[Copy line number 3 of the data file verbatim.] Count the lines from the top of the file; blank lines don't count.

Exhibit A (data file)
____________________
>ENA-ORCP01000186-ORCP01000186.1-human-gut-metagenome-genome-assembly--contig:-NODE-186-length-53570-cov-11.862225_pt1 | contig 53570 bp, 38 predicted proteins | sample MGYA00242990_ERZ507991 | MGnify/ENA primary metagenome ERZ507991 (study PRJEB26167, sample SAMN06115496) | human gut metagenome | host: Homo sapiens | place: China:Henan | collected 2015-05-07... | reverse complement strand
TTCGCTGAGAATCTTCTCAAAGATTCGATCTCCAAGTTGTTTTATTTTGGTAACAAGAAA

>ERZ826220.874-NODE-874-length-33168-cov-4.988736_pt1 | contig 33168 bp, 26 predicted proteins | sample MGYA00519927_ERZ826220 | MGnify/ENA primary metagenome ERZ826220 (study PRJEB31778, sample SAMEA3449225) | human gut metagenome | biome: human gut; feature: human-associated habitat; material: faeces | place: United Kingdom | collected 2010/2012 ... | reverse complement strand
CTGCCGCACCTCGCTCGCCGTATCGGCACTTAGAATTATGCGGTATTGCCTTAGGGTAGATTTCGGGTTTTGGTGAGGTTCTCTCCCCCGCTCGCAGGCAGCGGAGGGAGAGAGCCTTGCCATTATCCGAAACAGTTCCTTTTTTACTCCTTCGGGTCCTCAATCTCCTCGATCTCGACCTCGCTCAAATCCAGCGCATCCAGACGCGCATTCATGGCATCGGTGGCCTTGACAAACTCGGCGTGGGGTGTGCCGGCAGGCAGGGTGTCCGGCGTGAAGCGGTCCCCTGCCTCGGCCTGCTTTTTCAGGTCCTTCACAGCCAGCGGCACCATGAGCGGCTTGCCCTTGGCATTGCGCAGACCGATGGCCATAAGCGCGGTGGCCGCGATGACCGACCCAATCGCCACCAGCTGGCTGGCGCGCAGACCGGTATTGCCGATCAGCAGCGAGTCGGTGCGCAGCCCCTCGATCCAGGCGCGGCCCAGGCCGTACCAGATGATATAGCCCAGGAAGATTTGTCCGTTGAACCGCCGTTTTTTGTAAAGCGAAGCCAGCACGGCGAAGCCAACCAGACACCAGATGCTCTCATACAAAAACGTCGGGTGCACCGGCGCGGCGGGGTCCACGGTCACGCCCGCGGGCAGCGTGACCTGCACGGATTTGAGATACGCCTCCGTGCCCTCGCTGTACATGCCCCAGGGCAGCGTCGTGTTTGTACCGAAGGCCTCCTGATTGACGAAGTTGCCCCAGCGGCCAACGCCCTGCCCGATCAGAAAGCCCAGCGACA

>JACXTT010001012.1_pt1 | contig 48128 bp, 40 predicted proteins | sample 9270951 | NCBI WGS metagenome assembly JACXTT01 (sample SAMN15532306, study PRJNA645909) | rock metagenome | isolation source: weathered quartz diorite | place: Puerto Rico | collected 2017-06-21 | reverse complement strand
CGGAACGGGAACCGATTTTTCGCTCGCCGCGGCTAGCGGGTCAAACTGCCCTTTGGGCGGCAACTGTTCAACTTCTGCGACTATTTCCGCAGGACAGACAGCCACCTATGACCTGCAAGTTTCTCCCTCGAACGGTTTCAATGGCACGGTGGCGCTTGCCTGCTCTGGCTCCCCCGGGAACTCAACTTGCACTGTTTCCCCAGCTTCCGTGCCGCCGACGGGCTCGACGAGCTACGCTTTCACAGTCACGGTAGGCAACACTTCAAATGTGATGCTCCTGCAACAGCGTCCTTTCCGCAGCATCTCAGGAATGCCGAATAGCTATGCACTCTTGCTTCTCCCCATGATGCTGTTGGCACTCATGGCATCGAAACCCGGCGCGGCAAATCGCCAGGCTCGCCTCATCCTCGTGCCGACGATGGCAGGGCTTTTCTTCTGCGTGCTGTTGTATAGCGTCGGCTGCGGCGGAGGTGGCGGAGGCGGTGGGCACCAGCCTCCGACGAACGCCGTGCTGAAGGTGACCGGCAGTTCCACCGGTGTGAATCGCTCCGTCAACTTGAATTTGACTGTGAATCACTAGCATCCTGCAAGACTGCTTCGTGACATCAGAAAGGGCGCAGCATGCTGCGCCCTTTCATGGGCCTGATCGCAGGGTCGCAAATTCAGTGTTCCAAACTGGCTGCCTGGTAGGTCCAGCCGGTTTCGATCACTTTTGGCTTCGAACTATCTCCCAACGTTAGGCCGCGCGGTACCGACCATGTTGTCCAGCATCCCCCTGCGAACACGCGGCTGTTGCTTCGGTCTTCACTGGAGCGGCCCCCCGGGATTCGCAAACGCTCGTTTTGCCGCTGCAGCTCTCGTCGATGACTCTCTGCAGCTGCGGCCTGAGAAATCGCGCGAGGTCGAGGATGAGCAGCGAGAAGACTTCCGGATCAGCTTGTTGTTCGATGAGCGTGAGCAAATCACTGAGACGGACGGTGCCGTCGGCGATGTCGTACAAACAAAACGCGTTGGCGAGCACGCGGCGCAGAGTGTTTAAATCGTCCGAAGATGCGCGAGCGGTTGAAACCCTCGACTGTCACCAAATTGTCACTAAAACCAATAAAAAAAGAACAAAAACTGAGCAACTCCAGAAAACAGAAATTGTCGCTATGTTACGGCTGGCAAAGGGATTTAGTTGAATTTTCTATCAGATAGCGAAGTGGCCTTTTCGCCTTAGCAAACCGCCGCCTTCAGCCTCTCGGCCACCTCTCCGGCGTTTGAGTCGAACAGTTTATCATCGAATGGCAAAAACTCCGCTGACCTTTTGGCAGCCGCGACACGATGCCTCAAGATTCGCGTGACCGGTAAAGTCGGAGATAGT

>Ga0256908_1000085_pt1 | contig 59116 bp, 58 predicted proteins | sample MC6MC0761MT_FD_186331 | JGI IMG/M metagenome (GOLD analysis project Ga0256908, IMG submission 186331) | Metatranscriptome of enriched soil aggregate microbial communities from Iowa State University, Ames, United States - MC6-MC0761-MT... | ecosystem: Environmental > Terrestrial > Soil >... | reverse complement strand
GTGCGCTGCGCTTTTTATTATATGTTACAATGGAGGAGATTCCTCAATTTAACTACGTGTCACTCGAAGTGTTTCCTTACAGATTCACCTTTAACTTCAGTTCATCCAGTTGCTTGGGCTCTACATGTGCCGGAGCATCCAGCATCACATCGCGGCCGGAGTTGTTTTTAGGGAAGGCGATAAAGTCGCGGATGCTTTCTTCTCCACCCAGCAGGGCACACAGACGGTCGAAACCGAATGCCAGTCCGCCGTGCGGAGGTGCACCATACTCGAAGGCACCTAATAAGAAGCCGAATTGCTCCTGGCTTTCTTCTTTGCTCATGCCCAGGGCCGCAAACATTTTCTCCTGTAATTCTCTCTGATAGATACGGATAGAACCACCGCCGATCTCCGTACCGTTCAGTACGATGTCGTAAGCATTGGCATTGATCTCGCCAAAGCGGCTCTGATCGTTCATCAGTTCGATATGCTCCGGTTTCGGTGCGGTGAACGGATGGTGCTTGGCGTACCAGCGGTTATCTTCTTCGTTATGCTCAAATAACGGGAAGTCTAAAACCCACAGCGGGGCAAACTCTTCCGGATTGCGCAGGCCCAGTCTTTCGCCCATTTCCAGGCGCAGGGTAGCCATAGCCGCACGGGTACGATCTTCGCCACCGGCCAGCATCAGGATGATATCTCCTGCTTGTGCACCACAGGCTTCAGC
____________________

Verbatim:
>ERZ826220.874-NODE-874-length-33168-cov-4.988736_pt1 | contig 33168 bp, 26 predicted proteins | sample MGYA00519927_ERZ826220 | MGnify/ENA primary metagenome ERZ826220 (study PRJEB31778, sample SAMEA3449225) | human gut metagenome | biome: human gut; feature: human-associated habitat; material: faeces | place: United Kingdom | collected 2010/2012 ... | reverse complement strand